John Feinblatt, chair of partnership for A New American Economy, will talk about efforts to expand visas for highly skilled immigrants.
Scary Stories From The Desert And Beyond
No matter where you live, there always seem to be scary stories that your friend of a friend swears are true. In the spirit of Halloween, here are some of Arizona’s dark tales.
The first story, La Llorona, is not just Arizona’s. There are a lot of different versions of the legend which is Spanish for the weeping woman. She supposedly wails and walks the banks of your neighborhood body of water. In Arizona, you sometimes hear about her along the Agua Fria and Gila rivers. Most of the time, she is wailing because she killed her children, but storyteller Rosanna Fierros told me a very different version of the legend.
“Me dicen la negra llorona, llorona, negra pero cariñosa. This story starts long, long, long ago," Fierros sang.
Fierros said the story is about a girl named Maria. As she grew up into a young woman, she fell in love with her best friend Cayo, and they got engaged, but he fell in love with a beautiful woman named Morena. Against her better judgment, Maria visits the home of an old, old witch.
"And the old woman asked, 'Niña, porque vienes? Why are you coming to see me?'
Maria poured her heart out, and said, 'I’m so worried about my Cayo. This woman has his attention, and what shall I do?'
The old woman said, 'Bring me some clothes of Cayo’s, bring me some clothes of Morena, along with her hair, and bring me some of your clothes and hair, and I will take care of it for you.'
That Friday night, Maria gathered the clothes of Morena, she gathered the clothes of Cayo, her love, and she gathered her own clothes and took them to the old woman.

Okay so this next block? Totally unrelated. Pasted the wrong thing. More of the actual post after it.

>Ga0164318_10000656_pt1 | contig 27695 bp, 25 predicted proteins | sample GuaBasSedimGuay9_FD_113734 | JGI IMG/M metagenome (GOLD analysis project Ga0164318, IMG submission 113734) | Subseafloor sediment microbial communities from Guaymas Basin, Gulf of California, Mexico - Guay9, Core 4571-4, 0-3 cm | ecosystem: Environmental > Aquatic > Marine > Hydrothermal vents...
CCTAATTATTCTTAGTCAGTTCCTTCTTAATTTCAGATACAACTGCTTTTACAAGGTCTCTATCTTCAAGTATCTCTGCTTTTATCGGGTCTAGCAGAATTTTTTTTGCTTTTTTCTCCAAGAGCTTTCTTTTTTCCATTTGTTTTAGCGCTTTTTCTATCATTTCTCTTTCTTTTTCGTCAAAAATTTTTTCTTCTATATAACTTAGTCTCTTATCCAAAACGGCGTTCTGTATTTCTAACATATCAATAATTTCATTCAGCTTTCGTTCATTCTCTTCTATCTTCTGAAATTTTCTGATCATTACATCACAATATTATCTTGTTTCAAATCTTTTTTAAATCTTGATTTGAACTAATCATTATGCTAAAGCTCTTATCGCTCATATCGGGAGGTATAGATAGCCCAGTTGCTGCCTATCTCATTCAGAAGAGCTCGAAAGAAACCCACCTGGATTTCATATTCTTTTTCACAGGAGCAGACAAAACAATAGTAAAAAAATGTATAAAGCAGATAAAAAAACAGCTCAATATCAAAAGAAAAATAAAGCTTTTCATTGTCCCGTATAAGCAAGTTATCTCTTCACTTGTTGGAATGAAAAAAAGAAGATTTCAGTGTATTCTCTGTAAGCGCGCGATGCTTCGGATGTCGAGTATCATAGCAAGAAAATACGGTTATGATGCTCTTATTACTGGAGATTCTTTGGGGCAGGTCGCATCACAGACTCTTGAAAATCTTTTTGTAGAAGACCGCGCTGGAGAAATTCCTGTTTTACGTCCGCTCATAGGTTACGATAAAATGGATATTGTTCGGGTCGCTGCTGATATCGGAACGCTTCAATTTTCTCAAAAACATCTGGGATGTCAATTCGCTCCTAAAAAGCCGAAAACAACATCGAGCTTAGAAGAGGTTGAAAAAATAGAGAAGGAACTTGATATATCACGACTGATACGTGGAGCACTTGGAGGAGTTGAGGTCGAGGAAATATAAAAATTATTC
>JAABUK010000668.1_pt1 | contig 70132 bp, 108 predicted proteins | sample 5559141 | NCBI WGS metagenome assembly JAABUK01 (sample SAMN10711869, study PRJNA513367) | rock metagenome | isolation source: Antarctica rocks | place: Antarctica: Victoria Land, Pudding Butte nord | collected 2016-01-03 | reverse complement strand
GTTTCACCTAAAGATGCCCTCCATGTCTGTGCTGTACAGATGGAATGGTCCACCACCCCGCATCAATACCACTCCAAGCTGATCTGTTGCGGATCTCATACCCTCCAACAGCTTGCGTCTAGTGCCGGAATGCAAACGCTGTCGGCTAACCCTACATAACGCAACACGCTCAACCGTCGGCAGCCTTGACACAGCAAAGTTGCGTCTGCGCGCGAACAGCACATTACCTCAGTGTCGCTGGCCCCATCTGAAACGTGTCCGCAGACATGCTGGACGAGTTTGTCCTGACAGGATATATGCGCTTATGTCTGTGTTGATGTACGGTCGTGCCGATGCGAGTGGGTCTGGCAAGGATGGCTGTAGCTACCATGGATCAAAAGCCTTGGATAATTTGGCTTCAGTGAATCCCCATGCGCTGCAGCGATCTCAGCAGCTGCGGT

And the old woman sat there and made dolls and put the clothes on them, and then she asked Maria to leave.
The next morning, Maria was to be married to Cayo. She was at the church, standing at the altar waiting, and waiting, and waiting, in her beautiful white dress … and no Cayo.
Maria’s cousin came up to her and told her the bad news, that Cayo had married Morena that same morning.
The witch, being senile and old, instead of tying Cayo’s doll and her doll together, she grabbed Morena and tied her and Cayo together for all eternity.
To this day, you can see Maria with her long, flowing black hair and her beautiful white wedding dress, screaming the screeches of a broken heart."
I also called up Wesley Treat, who is a coauthor of the book "Weird Arizona," and I asked him about a strange story I had seen, the black mist at Casa Grande Mountain.
“The legend is, if you go out at night, there will be this black vapor that will follow you and surround you. I spent at least an hour out there, never could get it to show up!” Treat said.
Treat also told me a tale of the past about the town of Two Guns. In the late 1800s, the story goes a group of Apaches raided a Navajo camp and took off toward Canyon Diablo. The Navajo gave chase and found their enemies hidden in a small cave in a shallow part of the canyon. They burned them alive.
“Ever since then people say that whole area has been cursed. Several years later, in the 1920s, the town of Two Guns popped up right on top of that site and suffered continuous bad luck," Treat said.
Treat said that bad luck came mostly from a huckster who ran a roadside attraction.
“He excavated the cave and pulled out a lot of bones and skulls and used them as decoration, desecrated the grave," Treat explained.
Treat said Two Guns rose and fell several times over the years, but ultimately...
“Nothing has been able to survive there since," said Treat.
At least...nothing living.